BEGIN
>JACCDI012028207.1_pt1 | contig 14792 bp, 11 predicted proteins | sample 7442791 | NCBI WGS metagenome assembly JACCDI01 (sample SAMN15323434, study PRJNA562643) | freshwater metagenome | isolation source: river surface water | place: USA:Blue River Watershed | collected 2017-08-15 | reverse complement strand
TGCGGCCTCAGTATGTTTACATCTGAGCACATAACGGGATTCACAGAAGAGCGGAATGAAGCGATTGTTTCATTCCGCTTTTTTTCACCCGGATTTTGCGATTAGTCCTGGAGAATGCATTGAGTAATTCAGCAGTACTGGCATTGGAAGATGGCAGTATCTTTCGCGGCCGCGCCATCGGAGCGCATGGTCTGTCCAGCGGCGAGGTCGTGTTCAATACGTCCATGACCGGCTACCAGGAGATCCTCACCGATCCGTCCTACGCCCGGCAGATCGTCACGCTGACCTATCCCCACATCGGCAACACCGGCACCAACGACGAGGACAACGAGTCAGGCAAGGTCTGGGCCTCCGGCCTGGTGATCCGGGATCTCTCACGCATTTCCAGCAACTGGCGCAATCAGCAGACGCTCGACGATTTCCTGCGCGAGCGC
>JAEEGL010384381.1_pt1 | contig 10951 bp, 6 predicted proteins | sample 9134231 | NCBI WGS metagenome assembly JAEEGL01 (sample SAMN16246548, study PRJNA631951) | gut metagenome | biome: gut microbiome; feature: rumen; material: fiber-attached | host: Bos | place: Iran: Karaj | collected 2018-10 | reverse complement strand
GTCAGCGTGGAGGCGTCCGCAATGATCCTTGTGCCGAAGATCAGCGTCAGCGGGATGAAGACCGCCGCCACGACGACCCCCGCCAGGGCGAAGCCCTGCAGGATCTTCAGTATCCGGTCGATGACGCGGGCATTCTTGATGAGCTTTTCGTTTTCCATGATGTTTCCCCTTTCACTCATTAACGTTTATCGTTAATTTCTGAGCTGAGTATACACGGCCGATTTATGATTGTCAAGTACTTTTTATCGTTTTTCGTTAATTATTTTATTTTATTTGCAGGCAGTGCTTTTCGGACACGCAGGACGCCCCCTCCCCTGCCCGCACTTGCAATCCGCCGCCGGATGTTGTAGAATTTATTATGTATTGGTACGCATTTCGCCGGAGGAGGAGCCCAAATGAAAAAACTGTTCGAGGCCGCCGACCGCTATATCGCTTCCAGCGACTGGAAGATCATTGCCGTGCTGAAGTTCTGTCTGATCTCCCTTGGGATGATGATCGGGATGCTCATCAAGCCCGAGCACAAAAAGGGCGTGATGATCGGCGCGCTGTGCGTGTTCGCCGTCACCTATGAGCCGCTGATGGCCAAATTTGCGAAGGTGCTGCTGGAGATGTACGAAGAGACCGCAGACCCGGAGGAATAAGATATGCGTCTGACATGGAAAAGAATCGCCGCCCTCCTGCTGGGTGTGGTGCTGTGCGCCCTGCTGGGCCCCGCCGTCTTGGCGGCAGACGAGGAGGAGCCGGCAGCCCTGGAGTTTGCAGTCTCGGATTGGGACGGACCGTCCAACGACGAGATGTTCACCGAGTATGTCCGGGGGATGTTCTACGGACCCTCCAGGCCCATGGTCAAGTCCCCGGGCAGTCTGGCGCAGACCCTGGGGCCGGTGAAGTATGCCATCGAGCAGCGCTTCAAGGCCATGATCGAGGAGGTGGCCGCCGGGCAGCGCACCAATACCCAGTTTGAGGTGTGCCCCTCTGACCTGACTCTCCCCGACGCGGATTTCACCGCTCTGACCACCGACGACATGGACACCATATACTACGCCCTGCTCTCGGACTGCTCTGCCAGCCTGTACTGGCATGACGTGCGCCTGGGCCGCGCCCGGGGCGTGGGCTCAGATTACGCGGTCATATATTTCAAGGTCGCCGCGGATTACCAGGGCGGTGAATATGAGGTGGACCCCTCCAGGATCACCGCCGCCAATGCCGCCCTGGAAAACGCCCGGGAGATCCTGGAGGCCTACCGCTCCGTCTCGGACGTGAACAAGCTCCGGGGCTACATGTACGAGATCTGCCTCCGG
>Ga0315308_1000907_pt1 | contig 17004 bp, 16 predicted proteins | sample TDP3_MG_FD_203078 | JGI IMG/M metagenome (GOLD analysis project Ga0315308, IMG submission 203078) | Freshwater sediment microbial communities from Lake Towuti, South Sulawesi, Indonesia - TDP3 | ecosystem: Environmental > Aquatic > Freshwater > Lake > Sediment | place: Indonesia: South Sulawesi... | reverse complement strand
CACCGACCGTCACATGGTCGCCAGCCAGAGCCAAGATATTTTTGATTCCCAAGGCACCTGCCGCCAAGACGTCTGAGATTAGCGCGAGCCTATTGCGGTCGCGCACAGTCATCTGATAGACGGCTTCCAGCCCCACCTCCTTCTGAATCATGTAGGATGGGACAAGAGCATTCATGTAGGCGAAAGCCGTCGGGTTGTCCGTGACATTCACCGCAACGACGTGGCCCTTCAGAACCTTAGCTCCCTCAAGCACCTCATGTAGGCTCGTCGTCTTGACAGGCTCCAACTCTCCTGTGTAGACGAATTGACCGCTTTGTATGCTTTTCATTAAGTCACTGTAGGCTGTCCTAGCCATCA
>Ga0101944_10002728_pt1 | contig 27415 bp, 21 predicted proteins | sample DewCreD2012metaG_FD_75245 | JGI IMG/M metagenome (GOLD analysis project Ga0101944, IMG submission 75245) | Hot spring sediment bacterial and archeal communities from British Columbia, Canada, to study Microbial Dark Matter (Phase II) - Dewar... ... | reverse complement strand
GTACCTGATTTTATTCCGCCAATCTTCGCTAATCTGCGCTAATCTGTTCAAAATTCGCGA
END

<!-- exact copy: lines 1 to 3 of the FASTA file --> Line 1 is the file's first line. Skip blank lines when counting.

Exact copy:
>JACCDI012028207.1_pt1 | contig 14792 bp, 11 predicted proteins | sample 7442791 | NCBI WGS metagenome assembly JACCDI01 (sample SAMN15323434, study PRJNA562643) | freshwater metagenome | isolation source: river surface water | place: USA:Blue River Watershed | collected 2017-08-15 | reverse complement strand
TGCGGCCTCAGTATGTTTACATCTGAGCACATAACGGGATTCACAGAAGAGCGGAATGAAGCGATTGTTTCATTCCGCTTTTTTTCACCCGGATTTTGCGATTAGTCCTGGAGAATGCATTGAGTAATTCAGCAGTACTGGCATTGGAAGATGGCAGTATCTTTCGCGGCCGCGCCATCGGAGCGCATGGTCTGTCCAGCGGCGAGGTCGTGTTCAATACGTCCATGACCGGCTACCAGGAGATCCTCACCGATCCGTCCTACGCCCGGCAGATCGTCACGCTGACCTATCCCCACATCGGCAACACCGGCACCAACGACGAGGACAACGAGTCAGGCAAGGTCTGGGCCTCCGGCCTGGTGATCCGGGATCTCTCACGCATTTCCAGCAACTGGCGCAATCAGCAGACGCTCGACGATTTCCTGCGCGAGCGC
>JAEEGL010384381.1_pt1 | contig 10951 bp, 6 predicted proteins | sample 9134231 | NCBI WGS metagenome assembly JAEEGL01 (sample SAMN16246548, study PRJNA631951) | gut metagenome | biome: gut microbiome; feature: rumen; material: fiber-attached | host: Bos | place: Iran: Karaj | collected 2018-10 | reverse complement strand